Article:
In that way, Wilson’s practice and the Town of Concrete’s business incubator share a similar goal—making access and opportunity more affordable.

A successful business model
“The direct primary care model has been around since the 1990s,” said Wilson. “It brings back the old idea of the town doctor—more of a family-friendly kind of doctor. A lot of us who use this model do house calls, and it’s affordable.”

Patients can pay a monthly “access” or membership fee, which varies from clinic to clinic. Thrive Direct charges $25 to $60 per month depending on the membership; doing this allows the clinic to avoid co-pays or other fees on the average visit. (There are additional add-ons that may cost extra.) Perks to membership include unlimited office visits, phone and e-mail access directly to Wilson, free annual screening lab work, free flu shots, no extra fees for small in-office procedures such as sutures, home sleep tests for sleep apnea, EKGs, and much more time with the doctor in order to form a relationship built on trust and a complete understanding of the patient’s health.

“You really have time to get to the root cause of a lot of diseases and illnesses, and spend more time with education and more time coming up with a plan and helping the patient to be self-managed so that they can take more responsibility for their health,” said Wilson, adding that this model has “proven to decrease hospitalizations and ER admissions and have good outcomes. We’re able to get better numbers and lab values faster, because we have that extra communication.”

For those uncertain about the membership model, there are other perks. Thrive Direct is less of a pure direct primary care system—it’s what Wilson calls a “hybrid-DPC”—and some aspects of care can be billed to Medicare Part B. Other perks include walk-in office visits for nonmembers, truck driver CDL exams, and sports physicals for school children. The clinic will have its own small pharmacy; blood for lab work can be drawn at the clinic and sent to a lab company with which Wilson contracts, so prices are less expensive. There will be pricing for both members and nonmembers.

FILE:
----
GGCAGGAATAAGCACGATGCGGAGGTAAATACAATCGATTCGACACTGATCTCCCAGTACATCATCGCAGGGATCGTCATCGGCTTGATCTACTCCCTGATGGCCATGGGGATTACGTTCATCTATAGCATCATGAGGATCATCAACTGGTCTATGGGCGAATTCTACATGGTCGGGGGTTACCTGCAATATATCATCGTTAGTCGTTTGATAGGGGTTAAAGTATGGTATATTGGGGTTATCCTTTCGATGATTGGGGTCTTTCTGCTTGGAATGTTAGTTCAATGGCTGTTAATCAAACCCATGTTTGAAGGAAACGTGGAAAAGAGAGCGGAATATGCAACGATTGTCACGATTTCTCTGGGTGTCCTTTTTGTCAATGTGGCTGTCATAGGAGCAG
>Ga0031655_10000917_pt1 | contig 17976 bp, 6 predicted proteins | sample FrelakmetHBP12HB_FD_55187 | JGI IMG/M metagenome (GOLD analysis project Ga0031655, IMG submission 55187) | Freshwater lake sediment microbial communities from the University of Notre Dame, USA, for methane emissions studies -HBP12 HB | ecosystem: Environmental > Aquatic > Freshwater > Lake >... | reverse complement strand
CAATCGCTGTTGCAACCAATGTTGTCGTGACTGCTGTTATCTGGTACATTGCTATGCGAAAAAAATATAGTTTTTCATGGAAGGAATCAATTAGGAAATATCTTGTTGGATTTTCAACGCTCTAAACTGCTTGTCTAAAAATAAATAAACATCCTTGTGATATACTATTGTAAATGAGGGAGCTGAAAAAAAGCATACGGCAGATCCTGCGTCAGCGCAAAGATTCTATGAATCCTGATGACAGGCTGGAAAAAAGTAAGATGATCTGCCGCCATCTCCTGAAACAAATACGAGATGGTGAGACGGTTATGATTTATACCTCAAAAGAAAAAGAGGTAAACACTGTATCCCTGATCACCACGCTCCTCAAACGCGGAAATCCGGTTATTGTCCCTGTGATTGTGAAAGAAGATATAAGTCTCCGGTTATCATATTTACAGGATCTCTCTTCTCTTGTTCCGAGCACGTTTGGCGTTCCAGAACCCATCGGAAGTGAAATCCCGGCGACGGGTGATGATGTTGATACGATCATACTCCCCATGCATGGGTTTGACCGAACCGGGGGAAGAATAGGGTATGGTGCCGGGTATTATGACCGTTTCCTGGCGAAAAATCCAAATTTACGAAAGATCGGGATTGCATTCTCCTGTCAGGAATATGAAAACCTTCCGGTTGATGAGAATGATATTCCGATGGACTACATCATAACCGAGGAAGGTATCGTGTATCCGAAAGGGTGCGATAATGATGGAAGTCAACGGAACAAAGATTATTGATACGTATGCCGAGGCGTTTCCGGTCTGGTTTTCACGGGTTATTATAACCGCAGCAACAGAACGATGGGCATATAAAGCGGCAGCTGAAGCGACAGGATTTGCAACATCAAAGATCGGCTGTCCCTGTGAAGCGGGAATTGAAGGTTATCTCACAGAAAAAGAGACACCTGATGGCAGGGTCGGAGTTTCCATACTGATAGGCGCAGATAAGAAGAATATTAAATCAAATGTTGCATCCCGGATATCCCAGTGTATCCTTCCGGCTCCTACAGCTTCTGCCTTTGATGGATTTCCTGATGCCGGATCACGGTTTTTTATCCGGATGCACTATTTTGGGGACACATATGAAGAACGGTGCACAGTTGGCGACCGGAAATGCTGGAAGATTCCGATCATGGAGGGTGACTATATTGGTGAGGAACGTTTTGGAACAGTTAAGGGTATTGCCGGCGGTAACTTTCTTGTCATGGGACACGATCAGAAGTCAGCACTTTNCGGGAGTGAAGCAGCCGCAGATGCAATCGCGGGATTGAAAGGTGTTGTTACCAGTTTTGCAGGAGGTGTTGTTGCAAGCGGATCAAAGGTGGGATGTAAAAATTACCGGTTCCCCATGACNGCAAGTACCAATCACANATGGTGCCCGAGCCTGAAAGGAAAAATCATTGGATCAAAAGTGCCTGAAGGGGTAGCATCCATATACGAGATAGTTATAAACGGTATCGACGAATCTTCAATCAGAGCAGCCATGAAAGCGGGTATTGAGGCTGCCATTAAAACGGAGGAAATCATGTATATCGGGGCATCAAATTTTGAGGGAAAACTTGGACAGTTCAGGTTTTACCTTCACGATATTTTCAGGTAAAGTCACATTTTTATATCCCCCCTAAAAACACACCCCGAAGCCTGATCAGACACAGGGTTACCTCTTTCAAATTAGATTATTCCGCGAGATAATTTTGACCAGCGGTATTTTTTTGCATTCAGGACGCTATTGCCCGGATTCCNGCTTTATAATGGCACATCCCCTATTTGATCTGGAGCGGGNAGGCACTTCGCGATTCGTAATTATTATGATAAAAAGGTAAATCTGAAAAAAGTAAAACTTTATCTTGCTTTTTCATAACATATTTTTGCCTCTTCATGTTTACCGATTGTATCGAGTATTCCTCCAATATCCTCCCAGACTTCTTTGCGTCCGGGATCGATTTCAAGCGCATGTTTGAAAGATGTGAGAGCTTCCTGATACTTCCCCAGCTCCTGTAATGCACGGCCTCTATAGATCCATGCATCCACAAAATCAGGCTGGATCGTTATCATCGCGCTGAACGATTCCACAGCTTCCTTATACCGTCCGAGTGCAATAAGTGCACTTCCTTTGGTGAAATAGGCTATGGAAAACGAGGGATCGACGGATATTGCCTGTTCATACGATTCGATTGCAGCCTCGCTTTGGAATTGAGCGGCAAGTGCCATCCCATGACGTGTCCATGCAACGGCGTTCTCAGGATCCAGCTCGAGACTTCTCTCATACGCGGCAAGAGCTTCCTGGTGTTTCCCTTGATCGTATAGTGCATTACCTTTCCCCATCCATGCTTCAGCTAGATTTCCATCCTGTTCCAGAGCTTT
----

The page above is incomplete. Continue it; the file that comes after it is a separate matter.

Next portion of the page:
Wilson is eager to move into the new space and start meeting the community. “I always knew I wanted to be a small-town doctor—to own my own practice and be able to not only be a business in the community, but to be a part of a community. [In the past] I took on a lot of extracurricular activities with schools or the Chamber of Commerce, so I’m actually more in the community versus just a part of it.”

Wilson’s goal is to have a patient load of 400 adult members between the Concrete and La Conner locations. In the future, she’d like to consider opening more locations and bringing in other healthcare providers, doctors, and nurse practitioners, and even naturopaths.

For people interested in the town’s business incubator, Town Hall is the best place to inquire. Those looking to become members of Thrive Direct Health Care can visit www.thrivedirecthealthcare.com and fill out the contact form on the site.

Wilson will host an open house in the space, located at 7337 N. Dillard, Suites B and C, on Mon., May 13, from noon to 4 p.m. Her office hours will be Mondays and Fridays from 10 a.m. to 4 p.m., with televisits available for other days.

Freelance writer Chazlyn Lovely lives in Corkindale.
Editor Katy Tomasulo lives on Bainbridge Island.